So I do cannot say that I fully understand what’s happening in my process….

                  The book titled ‘I am not as thunk as you drink I am’ comes to my mind: hint to soberness. And Osho said: “Spaghetti always come first.”

                  Keep the spirit.

                • Klaus (Prasanto) says:

                  Oh, so the JA have been suffering from wandering mind too!

                  Even artists are not saved….

                • Klaus (Prasanto) says:

                  To be fair, regarding the JA ‘arguing with a German’:

                  On that level it would have been hard for the German, too!

                • swamishanti says:

                  Ah, Bark, by JA. Now we’re talking.
                  One of my favourite albums of all time.

                  ‘Thunk’ is more like an interlude before the last song of the album ‘War Movie’.

                  If you’ve never listened to Bark, please do. Everyone should at least once in their lifetime. Before the ‘Earth Moves Again’:


                • Klaus (Prasanto) says:

                  Uhhhhh, just listened.
                  Straight to my heart.

                • Lokesh says:

                  I wonder how Shanti can take his supposed connection to Osho so seriously when Osho himself said that he didn’t believe in Oriental guru systems. In fact, he disavowed any connection to guruhood, saying that the very notion of a guru-disciple relationship is an affront to human dignity.

                  He explained that since his emphasis had always been on just being oneself, the act of refusing to be anybody’s disciple is precisely what being a disciple of Osho is all about.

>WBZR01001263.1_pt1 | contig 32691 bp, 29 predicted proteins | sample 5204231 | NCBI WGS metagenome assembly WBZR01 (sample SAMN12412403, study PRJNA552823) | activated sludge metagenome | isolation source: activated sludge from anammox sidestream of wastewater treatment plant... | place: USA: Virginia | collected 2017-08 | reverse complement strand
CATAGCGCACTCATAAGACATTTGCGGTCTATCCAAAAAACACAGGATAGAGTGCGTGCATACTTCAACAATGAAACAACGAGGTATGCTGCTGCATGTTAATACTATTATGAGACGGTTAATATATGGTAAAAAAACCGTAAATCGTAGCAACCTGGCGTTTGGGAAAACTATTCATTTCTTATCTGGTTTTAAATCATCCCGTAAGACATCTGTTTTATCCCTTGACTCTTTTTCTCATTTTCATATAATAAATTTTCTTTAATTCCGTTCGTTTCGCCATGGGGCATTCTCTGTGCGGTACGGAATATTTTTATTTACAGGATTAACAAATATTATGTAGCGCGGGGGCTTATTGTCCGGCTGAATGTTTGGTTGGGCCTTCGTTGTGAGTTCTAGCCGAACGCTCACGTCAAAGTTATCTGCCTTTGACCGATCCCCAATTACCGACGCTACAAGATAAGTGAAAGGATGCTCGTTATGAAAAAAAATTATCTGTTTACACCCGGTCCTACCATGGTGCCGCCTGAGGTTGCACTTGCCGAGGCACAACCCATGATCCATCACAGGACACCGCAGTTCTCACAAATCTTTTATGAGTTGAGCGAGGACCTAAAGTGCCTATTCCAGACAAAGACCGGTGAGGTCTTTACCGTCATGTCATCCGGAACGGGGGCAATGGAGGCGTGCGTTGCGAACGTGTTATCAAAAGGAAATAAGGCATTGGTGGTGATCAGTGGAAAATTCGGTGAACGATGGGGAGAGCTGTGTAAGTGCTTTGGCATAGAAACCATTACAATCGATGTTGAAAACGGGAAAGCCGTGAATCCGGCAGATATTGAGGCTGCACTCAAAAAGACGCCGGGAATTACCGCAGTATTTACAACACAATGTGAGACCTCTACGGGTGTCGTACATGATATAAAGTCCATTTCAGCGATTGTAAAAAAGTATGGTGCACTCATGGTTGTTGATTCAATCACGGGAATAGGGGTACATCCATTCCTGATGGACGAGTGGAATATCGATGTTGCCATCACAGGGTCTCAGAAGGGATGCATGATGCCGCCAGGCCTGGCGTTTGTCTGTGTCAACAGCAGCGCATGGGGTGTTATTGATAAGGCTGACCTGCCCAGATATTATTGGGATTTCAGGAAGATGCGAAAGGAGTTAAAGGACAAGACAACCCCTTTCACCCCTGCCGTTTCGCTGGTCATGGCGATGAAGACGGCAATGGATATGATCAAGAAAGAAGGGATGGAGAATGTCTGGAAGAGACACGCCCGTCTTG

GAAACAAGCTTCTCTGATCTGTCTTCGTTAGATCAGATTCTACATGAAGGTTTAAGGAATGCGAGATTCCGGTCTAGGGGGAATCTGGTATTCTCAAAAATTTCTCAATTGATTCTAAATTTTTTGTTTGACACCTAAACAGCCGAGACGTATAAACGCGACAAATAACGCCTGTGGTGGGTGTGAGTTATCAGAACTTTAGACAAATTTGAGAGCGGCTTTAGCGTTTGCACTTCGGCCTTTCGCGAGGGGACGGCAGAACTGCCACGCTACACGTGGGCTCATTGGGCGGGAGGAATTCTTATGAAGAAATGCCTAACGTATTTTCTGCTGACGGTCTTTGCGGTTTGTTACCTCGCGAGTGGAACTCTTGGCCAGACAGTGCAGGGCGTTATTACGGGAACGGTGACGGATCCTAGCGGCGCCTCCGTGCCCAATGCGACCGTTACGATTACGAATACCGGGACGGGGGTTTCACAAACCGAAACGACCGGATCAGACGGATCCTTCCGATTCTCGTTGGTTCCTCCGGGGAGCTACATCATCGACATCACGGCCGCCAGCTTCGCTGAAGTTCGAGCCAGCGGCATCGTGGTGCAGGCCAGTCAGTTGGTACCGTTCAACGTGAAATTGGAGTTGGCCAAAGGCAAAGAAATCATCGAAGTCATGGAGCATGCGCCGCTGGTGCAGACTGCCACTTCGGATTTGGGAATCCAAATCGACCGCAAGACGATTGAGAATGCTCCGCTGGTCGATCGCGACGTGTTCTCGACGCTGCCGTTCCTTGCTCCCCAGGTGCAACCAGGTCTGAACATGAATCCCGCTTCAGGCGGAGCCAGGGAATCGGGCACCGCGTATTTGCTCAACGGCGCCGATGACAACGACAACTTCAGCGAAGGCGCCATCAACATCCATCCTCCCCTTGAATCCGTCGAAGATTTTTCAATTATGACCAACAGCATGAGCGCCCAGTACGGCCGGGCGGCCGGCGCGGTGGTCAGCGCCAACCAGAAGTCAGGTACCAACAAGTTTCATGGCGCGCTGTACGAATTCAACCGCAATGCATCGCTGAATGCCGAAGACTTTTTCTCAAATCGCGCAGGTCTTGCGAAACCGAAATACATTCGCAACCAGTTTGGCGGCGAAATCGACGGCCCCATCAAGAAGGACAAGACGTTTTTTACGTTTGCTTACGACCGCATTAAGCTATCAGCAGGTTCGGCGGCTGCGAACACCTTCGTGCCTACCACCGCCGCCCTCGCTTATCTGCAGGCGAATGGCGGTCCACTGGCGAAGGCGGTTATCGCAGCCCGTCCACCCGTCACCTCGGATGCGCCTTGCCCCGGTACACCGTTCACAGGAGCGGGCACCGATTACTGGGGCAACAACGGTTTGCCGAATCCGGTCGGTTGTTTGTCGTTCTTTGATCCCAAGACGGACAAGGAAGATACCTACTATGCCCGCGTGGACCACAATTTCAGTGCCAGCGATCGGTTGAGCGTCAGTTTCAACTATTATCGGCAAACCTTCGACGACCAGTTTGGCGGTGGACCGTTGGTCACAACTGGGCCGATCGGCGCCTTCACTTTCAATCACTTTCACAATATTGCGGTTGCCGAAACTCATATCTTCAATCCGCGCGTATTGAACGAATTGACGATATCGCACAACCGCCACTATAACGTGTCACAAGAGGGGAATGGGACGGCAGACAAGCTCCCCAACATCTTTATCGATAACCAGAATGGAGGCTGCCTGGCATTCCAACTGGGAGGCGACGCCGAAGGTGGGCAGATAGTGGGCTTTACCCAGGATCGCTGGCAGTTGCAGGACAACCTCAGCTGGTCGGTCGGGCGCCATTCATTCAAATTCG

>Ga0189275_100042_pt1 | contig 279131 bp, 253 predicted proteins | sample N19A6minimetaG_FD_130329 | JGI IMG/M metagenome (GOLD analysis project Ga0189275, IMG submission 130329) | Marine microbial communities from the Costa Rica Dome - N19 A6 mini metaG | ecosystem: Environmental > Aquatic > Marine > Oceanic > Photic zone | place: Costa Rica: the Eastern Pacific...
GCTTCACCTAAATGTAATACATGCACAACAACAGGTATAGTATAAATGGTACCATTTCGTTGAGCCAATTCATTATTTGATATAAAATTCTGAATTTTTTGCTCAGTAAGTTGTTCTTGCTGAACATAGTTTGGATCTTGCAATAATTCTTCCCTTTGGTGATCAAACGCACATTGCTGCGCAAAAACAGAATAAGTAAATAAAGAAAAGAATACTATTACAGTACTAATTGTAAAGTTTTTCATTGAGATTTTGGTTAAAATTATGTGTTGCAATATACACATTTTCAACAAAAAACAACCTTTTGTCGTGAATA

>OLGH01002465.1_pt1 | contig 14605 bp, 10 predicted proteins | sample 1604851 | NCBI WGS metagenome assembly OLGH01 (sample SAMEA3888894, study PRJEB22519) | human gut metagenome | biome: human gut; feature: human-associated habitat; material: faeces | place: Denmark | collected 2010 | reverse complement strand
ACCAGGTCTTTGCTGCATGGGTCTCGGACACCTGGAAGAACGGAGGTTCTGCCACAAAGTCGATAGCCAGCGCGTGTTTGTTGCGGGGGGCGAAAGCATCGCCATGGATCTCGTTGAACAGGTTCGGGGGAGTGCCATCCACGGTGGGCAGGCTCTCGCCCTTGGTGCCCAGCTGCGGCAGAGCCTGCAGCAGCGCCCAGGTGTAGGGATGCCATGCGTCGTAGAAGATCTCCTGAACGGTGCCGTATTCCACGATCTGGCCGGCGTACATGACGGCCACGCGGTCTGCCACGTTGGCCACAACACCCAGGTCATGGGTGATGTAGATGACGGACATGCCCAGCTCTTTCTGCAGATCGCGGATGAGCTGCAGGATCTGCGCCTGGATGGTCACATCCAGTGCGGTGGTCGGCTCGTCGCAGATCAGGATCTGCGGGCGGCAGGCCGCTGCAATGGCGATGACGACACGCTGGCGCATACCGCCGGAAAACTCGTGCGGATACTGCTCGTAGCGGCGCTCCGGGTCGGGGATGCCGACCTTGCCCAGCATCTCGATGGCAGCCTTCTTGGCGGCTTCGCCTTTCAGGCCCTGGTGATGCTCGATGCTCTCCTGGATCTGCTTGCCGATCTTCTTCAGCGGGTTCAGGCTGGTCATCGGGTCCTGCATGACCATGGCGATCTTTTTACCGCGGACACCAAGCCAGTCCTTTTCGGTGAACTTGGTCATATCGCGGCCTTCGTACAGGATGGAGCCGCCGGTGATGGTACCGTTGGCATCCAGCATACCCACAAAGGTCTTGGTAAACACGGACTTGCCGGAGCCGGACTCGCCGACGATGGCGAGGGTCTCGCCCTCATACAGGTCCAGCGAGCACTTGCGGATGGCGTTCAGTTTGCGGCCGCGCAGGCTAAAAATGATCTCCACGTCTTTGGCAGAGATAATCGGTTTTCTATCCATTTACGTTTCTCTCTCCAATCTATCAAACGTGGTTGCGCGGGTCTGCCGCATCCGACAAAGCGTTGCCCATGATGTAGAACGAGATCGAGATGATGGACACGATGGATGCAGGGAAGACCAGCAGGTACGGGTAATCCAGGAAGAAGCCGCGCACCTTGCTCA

• dominic says:

                  Nice one, Lokesh. Checkmate!
                  Get out of that, Shantipoos!

                • swamishanti says:

                  I don`t take it `seriously`, at all, Lokesh. In fact I would have preferred to keep quiet about it.

                  But, there have been comentators here who were writing for years, and are ignorant and have convinced themselves that sannyasins are `delusional`, `imagining`, etc., simply due to lack of any experience on their part.

                  I like a historically accurate version of Osho, therefore from what I write is a simple statement of fact.
                  Is has not only been verified by my own experience but by many others.

                  “…the act of refusing to be anybody’s disciple is precisely what being a disciple of Osho is all about.”

                  You can refuse to be anyone`s disciple but this has nothing to do with sannyas or being Osho`s disciple, which is a very intimate affair.

          • Nityaprem says:

            I am fairly familiar with Advaita and the writings of Ramana, Nisargadatta and Poonjaji, I’m a bit of a fan actually. But my experiences on the edges of sleep have shown me that the reasoning thinking mind is in many ways incomplete without the heart. My intuition says, the heart is more important for me to explore.

            The Advaita metaphor of the waves and the ocean is beautiful, and the corresponding thinking around the atman and the brahman is quite elegant. But it hasn’t resulted in any great revelations, for me it is just thinking, new concepts added to the mind’s store. Even there I recall a saying of Nisargadatta, where he answered the question of how he had achieved, and he said “by trusting my guru.”

            I think Osho’s discourses show that different sannyasins had different paths, and he gave advice for different directions as appropriate to the questioner.

            • dominic says:

              Perfectly correct (Anand Yogi, where are you?).
              My impression, NP, is you are a bookish fellow, always quoting or outsourcing to what somebody else said.